A 30 amp circuit was once the norm for large, high voltage appliances like kitchen ranges. This type of receptacle provides 240 volts and 30 amps of current. The smallest cable allowed for used with a 30-amp circuit is 10 gauge, but 8 gauge may also be found. A 3-conductor cable is needed to carry a total of 240 volts and a neutral return. The circuit is wired to a dedicated 30 amp circuit breaker.
This is an older version of the receptacle in the first diagram. The slots are different sizes to accept polarized plugs, but it lacks a grounding slot. This device does not make use of a ground wire. There is no protection against electrocution as provide by the grounded receptacle.
If your switches stop working they may be worn out or the screws may have come loose. If you’ve wired a new switch correctly and the circuit still doesn’t work, the switch may be defective. Check that all connections are tight. Check the switch, remove it from the circuit and test for failure with a continuity tester or multimeter set on the Ohms setting.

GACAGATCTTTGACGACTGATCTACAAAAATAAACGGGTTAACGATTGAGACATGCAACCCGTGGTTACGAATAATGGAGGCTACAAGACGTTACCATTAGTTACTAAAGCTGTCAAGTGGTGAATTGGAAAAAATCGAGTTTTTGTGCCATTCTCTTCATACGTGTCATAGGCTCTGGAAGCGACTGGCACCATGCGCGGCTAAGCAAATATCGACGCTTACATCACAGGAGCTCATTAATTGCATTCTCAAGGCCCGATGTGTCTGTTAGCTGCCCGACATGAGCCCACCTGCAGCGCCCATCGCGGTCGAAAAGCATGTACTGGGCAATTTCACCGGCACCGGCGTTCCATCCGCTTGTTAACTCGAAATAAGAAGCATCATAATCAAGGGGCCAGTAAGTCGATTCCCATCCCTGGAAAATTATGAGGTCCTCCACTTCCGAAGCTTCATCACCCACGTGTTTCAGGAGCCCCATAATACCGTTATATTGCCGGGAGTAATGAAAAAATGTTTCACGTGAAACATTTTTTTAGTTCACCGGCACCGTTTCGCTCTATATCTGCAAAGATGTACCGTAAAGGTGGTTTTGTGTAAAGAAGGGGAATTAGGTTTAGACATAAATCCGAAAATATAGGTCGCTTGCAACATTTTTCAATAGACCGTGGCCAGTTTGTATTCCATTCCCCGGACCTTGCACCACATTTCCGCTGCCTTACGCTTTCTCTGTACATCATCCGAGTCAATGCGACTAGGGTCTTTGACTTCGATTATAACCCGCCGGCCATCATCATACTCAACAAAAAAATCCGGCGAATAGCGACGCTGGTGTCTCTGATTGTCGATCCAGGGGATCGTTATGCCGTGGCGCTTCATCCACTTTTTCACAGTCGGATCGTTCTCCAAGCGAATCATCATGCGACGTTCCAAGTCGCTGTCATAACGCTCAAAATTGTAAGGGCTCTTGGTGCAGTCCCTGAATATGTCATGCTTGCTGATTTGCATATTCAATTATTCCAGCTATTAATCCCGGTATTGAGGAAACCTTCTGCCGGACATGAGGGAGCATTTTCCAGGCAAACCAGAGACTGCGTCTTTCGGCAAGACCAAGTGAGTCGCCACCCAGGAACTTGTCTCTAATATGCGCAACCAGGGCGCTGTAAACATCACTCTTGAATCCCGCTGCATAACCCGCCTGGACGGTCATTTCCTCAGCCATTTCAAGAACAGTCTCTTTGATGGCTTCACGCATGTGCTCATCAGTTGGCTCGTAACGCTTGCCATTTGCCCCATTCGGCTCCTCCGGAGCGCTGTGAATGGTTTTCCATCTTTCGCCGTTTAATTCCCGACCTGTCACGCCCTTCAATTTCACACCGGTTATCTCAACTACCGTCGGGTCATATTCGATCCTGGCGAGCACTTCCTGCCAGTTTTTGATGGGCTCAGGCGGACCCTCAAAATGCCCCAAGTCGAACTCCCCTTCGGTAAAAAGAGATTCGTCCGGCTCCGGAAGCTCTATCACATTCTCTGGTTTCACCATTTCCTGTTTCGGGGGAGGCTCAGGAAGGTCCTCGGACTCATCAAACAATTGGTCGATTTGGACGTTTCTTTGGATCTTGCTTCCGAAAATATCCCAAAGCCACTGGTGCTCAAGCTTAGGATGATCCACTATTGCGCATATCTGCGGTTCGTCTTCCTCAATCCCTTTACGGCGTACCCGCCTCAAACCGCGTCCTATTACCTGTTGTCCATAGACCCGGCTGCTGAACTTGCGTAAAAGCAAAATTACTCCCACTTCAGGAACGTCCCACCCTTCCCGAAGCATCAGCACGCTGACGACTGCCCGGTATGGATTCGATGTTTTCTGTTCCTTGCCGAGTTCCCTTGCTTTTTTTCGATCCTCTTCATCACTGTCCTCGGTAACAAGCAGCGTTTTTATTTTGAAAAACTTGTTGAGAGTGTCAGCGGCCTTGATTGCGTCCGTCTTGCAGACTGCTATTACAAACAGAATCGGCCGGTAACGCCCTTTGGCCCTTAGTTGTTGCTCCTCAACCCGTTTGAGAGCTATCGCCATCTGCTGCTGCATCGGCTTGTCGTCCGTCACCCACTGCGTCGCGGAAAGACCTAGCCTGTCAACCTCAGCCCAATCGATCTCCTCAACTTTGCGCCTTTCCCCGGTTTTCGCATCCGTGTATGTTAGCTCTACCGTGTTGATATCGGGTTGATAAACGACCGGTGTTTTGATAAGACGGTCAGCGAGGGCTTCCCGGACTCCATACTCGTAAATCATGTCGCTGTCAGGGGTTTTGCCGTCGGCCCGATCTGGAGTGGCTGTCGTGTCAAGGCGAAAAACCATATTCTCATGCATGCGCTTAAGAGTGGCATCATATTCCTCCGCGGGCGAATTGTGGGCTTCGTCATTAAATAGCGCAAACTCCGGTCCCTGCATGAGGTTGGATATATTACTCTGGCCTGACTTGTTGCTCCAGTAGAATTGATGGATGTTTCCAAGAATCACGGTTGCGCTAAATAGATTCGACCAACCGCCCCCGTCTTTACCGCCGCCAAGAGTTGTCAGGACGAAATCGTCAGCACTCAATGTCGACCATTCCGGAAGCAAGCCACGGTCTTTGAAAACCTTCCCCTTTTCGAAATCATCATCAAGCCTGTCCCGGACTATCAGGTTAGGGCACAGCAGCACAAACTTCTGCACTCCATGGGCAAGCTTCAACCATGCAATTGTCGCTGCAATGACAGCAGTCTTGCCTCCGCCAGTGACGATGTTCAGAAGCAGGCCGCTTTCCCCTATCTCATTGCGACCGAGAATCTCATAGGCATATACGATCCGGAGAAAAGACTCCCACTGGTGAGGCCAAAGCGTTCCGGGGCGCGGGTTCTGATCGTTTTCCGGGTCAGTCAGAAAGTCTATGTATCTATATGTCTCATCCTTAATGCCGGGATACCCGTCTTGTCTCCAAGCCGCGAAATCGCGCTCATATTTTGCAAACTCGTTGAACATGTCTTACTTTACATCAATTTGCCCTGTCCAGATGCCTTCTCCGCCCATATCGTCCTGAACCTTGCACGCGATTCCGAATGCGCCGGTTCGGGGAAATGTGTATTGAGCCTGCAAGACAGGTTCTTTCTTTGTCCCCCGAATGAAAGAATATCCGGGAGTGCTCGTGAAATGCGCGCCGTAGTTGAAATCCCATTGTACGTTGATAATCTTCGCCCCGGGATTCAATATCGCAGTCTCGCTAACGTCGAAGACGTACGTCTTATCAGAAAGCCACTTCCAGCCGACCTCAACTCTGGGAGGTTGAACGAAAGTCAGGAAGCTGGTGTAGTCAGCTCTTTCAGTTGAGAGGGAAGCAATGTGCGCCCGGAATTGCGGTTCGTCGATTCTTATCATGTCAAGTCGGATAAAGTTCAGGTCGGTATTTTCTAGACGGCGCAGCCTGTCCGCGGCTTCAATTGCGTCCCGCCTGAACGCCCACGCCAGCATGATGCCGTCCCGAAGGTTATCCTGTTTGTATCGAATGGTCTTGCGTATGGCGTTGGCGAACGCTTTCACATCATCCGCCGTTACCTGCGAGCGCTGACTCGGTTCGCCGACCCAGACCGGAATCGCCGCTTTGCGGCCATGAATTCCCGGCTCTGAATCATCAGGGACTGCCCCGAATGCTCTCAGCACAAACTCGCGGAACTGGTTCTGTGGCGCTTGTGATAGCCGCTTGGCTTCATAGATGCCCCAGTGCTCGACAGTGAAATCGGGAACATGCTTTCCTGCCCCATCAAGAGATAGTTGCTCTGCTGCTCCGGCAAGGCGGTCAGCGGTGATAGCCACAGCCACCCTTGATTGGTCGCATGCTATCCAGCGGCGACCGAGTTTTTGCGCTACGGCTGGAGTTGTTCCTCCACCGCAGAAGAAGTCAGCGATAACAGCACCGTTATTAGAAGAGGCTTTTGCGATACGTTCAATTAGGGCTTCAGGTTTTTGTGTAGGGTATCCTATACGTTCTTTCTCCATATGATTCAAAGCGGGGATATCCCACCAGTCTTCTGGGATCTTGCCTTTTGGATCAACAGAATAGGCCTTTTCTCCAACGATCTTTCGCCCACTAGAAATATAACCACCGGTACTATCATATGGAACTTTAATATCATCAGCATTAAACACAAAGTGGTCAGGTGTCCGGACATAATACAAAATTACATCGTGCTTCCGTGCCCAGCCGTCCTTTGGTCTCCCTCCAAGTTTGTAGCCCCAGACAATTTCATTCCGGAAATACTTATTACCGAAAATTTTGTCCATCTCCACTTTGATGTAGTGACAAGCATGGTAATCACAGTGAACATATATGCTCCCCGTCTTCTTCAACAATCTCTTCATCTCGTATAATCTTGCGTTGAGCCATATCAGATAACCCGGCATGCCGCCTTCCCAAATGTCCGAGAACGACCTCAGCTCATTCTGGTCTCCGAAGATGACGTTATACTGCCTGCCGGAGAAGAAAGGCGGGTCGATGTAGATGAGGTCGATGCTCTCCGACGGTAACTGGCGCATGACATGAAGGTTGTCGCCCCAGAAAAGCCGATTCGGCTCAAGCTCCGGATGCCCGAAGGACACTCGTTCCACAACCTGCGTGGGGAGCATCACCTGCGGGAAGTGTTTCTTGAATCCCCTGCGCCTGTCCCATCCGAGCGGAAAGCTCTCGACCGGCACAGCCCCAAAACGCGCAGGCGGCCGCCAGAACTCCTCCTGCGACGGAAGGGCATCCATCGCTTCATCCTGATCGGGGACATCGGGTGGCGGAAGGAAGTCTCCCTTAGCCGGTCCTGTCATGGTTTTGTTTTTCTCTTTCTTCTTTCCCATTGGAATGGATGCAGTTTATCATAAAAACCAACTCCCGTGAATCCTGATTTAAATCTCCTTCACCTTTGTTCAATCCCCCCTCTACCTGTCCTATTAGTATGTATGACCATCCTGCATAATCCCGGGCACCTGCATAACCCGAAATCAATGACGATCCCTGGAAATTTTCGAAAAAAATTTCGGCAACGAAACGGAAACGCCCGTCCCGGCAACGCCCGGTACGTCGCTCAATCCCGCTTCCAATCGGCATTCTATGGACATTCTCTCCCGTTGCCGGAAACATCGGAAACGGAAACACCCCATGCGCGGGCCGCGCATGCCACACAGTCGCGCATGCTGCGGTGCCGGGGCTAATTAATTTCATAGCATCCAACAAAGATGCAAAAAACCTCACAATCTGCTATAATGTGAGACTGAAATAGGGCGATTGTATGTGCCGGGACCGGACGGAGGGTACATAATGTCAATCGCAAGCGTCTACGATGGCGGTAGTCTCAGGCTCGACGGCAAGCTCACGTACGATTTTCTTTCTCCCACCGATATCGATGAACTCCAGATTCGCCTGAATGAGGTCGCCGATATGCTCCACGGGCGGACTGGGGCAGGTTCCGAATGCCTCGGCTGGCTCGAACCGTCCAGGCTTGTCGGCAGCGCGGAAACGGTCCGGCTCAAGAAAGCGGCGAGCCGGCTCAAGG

To wire this circuit, 2-conductor cable runs from the dimmer to the light. The source is at the dimmer and the hot wire is spliced to one hot wire on the device. The other wire from the dimmer is spliced to the black cable wire which runs on to the hot terminal on the light. The source neutral wire is spliced to the white cable wire which continues on to the neutral terminal on the light.
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